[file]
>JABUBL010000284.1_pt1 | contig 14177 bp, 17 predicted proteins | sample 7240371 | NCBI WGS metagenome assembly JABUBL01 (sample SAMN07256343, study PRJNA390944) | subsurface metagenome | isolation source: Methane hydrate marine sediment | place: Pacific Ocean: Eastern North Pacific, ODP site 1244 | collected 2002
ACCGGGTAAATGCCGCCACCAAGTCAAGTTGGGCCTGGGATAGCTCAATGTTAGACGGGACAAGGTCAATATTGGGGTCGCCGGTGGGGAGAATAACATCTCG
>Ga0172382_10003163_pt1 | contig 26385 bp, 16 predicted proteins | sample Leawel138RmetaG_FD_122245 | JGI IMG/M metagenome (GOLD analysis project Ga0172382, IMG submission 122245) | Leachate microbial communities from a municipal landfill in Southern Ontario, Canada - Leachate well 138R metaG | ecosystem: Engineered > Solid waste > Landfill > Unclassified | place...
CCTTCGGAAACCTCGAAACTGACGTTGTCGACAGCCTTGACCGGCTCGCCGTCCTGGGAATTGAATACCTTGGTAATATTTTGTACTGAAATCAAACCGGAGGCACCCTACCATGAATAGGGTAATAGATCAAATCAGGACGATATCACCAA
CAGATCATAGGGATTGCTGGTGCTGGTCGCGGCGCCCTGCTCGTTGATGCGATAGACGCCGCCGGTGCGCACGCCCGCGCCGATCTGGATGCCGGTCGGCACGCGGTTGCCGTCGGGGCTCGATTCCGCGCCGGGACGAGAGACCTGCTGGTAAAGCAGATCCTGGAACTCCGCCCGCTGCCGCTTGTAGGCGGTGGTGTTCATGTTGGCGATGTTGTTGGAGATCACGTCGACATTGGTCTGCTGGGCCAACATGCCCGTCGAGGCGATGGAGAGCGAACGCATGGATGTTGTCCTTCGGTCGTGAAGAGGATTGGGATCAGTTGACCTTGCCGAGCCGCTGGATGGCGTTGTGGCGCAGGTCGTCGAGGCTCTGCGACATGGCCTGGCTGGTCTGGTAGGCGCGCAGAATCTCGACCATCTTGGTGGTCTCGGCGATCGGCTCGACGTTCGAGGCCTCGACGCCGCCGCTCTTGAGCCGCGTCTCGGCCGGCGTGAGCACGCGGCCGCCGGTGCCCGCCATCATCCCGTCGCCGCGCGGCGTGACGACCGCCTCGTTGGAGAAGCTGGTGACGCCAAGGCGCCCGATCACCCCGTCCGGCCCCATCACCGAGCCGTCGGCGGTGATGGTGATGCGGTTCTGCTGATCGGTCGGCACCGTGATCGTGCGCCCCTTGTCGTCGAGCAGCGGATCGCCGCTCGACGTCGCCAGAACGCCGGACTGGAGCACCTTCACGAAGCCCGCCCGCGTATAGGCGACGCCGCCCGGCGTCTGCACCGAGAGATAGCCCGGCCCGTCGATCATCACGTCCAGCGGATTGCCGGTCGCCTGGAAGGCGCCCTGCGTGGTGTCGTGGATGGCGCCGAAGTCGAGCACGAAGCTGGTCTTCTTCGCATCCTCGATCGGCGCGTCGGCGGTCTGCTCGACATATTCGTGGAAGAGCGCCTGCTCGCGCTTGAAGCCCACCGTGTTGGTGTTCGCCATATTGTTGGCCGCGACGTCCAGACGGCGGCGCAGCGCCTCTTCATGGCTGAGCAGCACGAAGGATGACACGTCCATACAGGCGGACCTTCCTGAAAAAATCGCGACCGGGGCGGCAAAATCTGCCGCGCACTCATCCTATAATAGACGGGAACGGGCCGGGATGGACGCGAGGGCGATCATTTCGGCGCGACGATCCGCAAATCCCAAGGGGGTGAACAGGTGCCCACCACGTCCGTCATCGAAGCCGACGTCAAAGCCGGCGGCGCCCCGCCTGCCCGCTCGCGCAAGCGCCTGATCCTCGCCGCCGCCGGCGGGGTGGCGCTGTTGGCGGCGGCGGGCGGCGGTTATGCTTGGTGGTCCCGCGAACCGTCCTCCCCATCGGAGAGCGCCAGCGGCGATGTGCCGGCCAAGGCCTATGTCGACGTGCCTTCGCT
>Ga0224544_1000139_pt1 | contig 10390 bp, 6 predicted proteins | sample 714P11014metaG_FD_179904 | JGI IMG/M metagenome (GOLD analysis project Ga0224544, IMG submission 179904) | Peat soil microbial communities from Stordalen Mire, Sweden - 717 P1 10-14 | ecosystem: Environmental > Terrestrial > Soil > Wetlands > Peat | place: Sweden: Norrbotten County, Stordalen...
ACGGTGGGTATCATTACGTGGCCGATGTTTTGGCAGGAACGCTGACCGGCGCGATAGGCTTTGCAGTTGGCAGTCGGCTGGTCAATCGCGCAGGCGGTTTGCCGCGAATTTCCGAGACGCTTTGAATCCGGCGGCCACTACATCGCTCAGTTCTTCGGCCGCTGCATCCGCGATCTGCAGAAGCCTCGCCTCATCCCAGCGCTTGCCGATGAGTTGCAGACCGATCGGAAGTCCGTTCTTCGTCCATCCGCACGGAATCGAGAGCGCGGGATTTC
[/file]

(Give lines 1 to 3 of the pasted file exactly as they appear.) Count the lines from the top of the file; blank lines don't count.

>JABUBL010000284.1_pt1 | contig 14177 bp, 17 predicted proteins | sample 7240371 | NCBI WGS metagenome assembly JABUBL01 (sample SAMN07256343, study PRJNA390944) | subsurface metagenome | isolation source: Methane hydrate marine sediment | place: Pacific Ocean: Eastern North Pacific, ODP site 1244 | collected 2002
ACCGGGTAAATGCCGCCACCAAGTCAAGTTGGGCCTGGGATAGCTCAATGTTAGACGGGACAAGGTCAATATTGGGGTCGCCGGTGGGGAGAATAACATCTCG
>Ga0172382_10003163_pt1 | contig 26385 bp, 16 predicted proteins | sample Leawel138RmetaG_FD_122245 | JGI IMG/M metagenome (GOLD analysis project Ga0172382, IMG submission 122245) | Leachate microbial communities from a municipal landfill in Southern Ontario, Canada - Leachate well 138R metaG | ecosystem: Engineered > Solid waste > Landfill > Unclassified | place...